Preimplantation Genetic Diagnosis Process
IHR provides highly successful IVF with PGD treatment.
Preimplantation genetic diagnosis (PGD) is an advanced genetic test performed before pregnancy. Embryos obtained by IVF are tested for chromosomal abnormalities or a known genetic mutation. Only the unaffected ones are transferred into the uterus for the woman to conceive with a healthy baby. PGD has been successfully applied at IHR as a clinical service for over 10 years now for many different genetic diseases resulting in hundreds of healthy children born.
IHR collaborate with the Reproductive Genetic Institute, a word known Chicago based PGD laboratory. We can offer PGD by sampling the first and second polar bodies, single blastomere biopsy from a 3-days old embryo, or by trophectoderm biopsy (cells that will develop to be the placenta and not from the embryo – like a very early CVS) from embryos that developed to blastocysts (day5-6 embryos with 70-80 cells). The first polar body is discarded from the egg during oocyte maturation, prior to fertilization and contains one set of duplicated chromosomes (with two chromatids in each chromosome), while the second polar body is discarded from the egg after fertilization and contains one set of chromatids. By testing the first and second polar bodies for a female carrier of a specific genetic disease, the geneticists can determine whether the woman's eggs carry the abnormal gene or not. The procedure is offered to couples that the female partner is a known carrier of genetic diseases (such as Fragile X syndrome). DNA analysis by PCR will confirm the diagnosis. IHR physicians have already performed over 1000 IVF with PGD treatment cycles involving preimplantation diagnosis for cystic fibrosis, thalassemia, Tay-Sachs disease, sickle cell disease, and other diseases. IHR's expertise in preimplantation genetic diagnosis lies in our willingness and ability to individualize our approach to best suit each and every one of our patients. If you have any questions as you review the material on preimplantation genetic diagnosis, please contact us for a FREE Preimplantation Genetic Diagnosis E-Mail Consultation.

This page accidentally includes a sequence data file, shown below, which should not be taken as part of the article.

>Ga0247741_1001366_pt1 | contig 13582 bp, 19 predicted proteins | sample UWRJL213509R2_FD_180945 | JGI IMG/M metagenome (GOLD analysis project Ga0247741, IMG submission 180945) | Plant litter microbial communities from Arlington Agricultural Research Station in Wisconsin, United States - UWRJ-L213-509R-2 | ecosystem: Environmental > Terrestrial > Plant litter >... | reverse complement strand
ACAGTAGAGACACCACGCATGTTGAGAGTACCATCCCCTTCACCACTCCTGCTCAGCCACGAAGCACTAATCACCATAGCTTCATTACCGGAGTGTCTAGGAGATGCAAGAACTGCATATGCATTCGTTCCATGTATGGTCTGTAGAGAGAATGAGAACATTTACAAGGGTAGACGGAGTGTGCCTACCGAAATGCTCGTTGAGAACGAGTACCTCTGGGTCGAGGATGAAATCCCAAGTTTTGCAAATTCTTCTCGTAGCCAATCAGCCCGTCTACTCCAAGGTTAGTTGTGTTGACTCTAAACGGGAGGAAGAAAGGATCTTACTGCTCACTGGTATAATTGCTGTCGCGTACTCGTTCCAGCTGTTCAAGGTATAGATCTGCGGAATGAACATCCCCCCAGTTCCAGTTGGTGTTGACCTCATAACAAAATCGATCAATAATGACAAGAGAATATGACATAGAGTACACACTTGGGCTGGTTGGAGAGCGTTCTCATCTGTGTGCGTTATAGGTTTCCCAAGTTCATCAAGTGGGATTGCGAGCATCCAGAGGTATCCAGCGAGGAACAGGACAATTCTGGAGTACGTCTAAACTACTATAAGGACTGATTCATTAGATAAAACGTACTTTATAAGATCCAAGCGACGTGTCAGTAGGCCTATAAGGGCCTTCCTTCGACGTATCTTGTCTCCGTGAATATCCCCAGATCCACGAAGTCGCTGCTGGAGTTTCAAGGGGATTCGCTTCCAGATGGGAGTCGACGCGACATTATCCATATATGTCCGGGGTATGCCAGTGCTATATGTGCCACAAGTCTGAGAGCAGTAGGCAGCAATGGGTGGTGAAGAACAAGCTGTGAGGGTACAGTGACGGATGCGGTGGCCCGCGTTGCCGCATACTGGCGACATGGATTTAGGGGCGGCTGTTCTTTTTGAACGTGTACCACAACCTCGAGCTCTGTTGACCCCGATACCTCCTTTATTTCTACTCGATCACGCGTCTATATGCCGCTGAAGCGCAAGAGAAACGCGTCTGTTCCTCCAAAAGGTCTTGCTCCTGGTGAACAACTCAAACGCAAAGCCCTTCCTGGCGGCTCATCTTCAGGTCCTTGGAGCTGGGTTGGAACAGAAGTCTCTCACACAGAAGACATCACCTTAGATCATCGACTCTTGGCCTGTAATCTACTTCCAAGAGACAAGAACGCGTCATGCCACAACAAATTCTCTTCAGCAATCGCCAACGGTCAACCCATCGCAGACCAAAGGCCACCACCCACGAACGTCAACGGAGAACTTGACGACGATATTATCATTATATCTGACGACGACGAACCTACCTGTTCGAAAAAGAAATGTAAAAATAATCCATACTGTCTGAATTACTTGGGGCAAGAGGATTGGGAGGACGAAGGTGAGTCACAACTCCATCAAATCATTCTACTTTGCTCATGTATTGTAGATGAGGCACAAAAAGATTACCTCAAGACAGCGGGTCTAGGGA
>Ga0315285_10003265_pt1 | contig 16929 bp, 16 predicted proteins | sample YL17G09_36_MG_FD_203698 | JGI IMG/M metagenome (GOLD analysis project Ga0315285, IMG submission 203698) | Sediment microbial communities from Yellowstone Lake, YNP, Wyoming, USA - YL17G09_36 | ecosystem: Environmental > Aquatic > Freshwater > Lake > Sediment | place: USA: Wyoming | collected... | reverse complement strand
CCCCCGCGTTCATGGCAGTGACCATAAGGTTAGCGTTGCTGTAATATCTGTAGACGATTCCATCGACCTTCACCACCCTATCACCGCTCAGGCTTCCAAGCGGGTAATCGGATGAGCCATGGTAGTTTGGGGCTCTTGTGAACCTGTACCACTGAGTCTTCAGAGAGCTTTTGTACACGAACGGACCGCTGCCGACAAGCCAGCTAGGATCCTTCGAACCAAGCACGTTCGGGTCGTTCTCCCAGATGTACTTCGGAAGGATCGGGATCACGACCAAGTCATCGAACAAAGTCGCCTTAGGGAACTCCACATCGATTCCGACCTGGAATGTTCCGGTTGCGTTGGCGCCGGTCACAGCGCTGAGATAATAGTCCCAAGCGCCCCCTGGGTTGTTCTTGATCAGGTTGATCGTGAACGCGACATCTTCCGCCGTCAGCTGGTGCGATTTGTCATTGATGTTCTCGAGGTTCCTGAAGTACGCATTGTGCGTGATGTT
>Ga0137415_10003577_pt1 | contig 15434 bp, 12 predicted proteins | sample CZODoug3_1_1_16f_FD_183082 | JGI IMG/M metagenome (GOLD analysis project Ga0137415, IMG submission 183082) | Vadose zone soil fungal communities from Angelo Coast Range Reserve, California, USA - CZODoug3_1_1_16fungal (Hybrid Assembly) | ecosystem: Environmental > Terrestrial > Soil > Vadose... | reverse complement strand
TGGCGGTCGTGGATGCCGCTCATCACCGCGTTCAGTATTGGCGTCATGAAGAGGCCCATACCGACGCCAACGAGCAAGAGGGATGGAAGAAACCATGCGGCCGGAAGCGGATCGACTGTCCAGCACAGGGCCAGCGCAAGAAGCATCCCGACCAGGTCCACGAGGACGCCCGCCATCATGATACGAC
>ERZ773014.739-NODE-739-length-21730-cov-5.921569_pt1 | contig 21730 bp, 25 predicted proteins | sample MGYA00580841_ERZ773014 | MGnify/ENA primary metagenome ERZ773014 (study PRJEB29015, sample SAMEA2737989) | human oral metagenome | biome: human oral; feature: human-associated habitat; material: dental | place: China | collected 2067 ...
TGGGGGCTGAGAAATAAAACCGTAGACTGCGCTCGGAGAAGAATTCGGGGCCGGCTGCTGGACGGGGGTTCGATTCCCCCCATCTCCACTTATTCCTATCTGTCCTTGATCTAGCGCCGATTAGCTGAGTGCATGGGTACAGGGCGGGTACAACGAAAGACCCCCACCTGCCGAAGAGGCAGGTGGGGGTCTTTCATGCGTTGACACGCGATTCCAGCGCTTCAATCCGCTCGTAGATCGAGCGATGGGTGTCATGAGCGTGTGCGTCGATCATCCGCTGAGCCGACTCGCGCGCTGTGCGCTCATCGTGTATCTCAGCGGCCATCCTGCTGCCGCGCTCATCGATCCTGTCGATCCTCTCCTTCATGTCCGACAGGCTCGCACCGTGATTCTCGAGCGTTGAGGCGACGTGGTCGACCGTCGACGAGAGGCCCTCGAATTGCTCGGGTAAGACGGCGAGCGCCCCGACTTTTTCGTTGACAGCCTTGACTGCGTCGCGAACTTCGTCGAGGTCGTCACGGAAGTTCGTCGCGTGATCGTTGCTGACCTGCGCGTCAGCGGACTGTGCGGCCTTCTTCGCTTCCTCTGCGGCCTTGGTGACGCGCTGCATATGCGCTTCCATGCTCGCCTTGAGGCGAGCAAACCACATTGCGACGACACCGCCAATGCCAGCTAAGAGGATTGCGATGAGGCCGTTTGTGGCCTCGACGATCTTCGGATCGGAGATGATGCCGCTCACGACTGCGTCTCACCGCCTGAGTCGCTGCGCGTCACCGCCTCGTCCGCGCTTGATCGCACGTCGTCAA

Chromosome abnormalities (aneuploidies) are associated with failed implantation, pregnancy loss, and the birth of children with multiple congenital anomalies. Preimplantation genetic diagnosis (PGD) provides a means of testing for these chromosome abnormalities and selecting the best embryos for transfer. Embryos with chromosome abnormalities are physically indistinguishable from healthy embryos; therefore, without PGD, abnormal embryos are equally likely to be transferred, reducing the chances of achieving a viable and healthy pregnancy.
Prior aneuploidy testing involved analysis of a single cell by fluorescence in situ hybridization (FISH), using probes for a limited number of chromosomes. FISH testing is able to detect the most common chromosome abnormalities, including Down syndrome, Trisomy 18, Trisomy 13, and sex chromosome anomalies, in order to reduce the risk of having an affected pregnancy or child.
Research shows, however, that abnormalities involving any chromosome can increase the risk of miscarriage and reduce the effectiveness of IVF. IHR’s new 24-chromosome testing is able to analyze the entire chromosome complement of a single cell, reducing the risk of failed implantation and miscarriage, and increasing the chance of having a healthy baby. Recent prospective randomized trials showed that when embryos are biopsied at the blastocyst stage (day 5-6) and tested by PGS for 24 chromosomes embryo implantation and delivery rates improved significantly.